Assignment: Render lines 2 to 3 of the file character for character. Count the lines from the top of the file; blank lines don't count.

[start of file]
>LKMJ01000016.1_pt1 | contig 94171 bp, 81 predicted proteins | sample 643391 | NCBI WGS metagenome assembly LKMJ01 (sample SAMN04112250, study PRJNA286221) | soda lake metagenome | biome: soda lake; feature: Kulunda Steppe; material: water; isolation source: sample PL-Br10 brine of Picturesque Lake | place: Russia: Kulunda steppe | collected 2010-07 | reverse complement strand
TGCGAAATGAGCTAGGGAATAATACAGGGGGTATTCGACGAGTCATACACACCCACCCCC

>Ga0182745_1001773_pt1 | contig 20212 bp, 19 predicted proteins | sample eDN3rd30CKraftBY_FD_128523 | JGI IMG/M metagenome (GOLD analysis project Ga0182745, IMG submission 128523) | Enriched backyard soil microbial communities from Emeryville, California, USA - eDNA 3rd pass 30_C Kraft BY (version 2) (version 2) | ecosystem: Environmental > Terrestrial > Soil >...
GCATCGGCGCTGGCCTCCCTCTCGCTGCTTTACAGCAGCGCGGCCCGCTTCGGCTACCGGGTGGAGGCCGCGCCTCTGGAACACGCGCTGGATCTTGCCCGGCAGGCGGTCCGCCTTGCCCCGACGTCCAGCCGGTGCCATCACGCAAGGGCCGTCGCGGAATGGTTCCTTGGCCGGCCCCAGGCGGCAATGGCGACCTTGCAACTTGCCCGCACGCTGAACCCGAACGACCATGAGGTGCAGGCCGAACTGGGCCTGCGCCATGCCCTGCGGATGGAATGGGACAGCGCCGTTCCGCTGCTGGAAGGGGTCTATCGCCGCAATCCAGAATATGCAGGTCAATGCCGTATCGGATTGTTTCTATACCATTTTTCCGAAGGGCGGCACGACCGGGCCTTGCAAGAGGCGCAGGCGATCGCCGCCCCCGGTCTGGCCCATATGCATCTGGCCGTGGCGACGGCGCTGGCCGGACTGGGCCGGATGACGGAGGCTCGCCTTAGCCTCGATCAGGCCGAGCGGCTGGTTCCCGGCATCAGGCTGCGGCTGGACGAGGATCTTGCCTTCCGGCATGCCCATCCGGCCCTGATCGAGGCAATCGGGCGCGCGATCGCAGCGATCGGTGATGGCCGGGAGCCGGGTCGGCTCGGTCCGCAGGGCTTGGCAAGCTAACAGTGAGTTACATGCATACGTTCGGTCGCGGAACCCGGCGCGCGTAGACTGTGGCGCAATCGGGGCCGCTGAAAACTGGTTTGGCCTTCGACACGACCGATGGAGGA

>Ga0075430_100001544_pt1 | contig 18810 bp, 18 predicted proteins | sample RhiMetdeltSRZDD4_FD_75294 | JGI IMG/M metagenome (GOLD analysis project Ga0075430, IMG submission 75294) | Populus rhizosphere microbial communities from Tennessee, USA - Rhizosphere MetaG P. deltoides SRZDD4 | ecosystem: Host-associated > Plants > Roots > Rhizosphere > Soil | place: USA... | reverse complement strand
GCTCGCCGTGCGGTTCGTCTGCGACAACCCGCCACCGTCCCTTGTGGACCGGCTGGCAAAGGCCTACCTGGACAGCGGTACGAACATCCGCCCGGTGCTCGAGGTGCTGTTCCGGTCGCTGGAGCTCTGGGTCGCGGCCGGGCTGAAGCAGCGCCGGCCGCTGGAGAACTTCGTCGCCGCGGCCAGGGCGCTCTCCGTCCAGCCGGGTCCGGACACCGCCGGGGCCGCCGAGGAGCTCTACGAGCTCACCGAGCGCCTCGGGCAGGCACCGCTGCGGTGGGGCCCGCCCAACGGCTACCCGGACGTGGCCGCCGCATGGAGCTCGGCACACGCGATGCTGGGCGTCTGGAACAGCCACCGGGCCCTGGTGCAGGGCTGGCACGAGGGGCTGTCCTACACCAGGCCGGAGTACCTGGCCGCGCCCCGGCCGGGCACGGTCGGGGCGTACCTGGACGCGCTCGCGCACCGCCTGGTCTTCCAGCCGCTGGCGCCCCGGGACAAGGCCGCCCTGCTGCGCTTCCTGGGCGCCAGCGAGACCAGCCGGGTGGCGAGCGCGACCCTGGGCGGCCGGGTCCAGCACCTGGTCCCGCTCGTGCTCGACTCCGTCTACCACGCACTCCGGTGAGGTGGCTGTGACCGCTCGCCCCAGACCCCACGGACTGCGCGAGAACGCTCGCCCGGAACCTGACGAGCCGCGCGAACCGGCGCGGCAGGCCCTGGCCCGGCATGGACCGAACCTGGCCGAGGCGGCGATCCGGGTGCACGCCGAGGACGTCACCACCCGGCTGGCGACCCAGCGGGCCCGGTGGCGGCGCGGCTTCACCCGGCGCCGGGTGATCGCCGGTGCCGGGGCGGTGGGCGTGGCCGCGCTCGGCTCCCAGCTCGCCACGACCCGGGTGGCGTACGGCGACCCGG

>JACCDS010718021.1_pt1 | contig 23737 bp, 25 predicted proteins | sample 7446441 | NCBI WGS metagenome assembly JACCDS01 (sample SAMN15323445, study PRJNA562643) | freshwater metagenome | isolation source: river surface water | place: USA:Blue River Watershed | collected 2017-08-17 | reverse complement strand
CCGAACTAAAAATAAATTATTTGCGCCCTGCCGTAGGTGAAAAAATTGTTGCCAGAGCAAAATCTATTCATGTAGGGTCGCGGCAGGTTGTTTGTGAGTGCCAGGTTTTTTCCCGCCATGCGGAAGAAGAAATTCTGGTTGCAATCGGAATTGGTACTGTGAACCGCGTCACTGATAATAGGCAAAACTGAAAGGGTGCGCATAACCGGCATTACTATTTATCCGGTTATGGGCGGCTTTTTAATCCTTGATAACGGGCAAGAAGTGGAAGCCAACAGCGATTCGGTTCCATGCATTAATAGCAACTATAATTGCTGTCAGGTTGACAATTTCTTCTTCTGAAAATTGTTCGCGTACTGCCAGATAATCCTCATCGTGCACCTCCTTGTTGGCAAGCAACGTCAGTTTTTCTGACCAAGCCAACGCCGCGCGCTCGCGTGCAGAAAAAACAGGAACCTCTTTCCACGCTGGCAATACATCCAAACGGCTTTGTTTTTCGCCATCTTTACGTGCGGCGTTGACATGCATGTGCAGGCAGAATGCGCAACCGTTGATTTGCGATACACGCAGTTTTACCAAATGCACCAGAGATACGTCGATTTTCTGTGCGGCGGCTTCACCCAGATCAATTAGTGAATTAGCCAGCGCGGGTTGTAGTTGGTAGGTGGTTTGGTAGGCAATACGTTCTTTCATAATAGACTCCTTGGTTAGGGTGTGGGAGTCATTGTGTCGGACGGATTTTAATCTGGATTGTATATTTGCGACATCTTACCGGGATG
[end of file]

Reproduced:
TGCGAAATGAGCTAGGGAATAATACAGGGGGTATTCGACGAGTCATACACACCCACCCCC

>Ga0182745_1001773_pt1 | contig 20212 bp, 19 predicted proteins | sample eDN3rd30CKraftBY_FD_128523 | JGI IMG/M metagenome (GOLD analysis project Ga0182745, IMG submission 128523) | Enriched backyard soil microbial communities from Emeryville, California, USA - eDNA 3rd pass 30_C Kraft BY (version 2) (version 2) | ecosystem: Environmental > Terrestrial > Soil >...